It's his exit, of course, that begins a string of "guest star" appearances in the Avengers title for the Hulk, with the issue which follows up on his departure pulling double duty where he's concerned. In the story's first part, we find the Hulk has returned to the southwest, as the Avengers attempt to track him and... do what, exactly, if and when they find him? Try to convince him to return? Retrieve him by force if he resists? Determine whether he can be trusted to remain at large? Having a set goal would determine how they proceed with their former member, instead of playing it by ear depending on the reception they get from him. It's understandable that the Avengers should want to find him, given that they bear a certain amount of responsibility for him now that he's angrily left their ranks--but as we'll see, the team will work at cross-purposes when dealing with the Hulk, and having no real plan going in wasn't likely to accomplish much.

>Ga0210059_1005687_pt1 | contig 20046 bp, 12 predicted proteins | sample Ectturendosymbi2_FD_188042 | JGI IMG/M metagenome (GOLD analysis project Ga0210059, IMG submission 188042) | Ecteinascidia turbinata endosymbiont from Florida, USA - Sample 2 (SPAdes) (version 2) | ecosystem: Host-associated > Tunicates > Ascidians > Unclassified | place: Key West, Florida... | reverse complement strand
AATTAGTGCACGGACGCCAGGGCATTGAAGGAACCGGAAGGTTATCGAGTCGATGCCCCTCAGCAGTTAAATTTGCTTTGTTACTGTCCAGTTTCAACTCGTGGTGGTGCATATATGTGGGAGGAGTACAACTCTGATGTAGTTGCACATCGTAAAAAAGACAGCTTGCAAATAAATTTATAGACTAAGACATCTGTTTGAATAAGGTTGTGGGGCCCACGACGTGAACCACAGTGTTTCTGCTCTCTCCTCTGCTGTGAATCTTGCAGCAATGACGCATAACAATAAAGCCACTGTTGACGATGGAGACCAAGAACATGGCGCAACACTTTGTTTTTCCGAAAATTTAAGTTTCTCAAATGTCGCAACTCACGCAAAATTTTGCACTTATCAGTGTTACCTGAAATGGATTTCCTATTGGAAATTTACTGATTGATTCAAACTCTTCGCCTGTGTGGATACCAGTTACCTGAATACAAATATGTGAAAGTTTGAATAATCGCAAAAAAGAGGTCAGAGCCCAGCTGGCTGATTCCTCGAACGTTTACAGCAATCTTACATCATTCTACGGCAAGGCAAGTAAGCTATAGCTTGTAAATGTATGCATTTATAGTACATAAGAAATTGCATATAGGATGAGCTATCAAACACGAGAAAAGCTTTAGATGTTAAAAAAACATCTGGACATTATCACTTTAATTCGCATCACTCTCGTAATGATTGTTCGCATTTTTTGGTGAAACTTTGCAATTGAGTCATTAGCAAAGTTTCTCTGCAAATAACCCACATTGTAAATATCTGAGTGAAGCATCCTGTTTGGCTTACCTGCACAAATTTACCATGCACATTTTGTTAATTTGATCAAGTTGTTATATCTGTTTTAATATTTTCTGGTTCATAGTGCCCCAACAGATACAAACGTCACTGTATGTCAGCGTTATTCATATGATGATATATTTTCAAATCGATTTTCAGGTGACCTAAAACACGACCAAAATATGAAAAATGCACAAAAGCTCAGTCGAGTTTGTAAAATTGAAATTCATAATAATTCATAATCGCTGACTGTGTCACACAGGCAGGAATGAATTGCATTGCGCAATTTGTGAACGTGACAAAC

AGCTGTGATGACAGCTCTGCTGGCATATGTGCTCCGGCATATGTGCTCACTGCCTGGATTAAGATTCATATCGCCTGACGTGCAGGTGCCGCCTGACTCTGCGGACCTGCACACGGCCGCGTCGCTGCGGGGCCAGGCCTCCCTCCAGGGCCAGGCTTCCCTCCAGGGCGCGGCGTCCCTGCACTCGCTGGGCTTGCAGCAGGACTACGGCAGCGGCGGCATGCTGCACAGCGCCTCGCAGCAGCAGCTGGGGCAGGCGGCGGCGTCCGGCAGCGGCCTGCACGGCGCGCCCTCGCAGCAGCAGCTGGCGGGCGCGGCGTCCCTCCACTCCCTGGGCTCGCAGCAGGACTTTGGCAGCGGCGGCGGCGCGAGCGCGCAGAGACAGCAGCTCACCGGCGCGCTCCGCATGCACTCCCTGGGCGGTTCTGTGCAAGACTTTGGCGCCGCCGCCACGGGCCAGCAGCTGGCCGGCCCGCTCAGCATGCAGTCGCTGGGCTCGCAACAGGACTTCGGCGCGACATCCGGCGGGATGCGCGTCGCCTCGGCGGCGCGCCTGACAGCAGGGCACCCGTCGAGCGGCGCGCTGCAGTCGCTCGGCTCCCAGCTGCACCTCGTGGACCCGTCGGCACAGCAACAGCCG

The story's second part is a little more straightforward, with the addition of a joker in this deck who has his own axe to grind with the human race and who, as it turns out, also wishes to find the Hulk.
Adding a heavy hitter such as the Sub-Mariner to the mix ensures that this issue will explode in battle. But there is the business at hand to take care of first--Avengers business, involving one of their own who presents a possible danger to mankind if left to his own devices. And so, the search for the Hulk is agreed on in short order.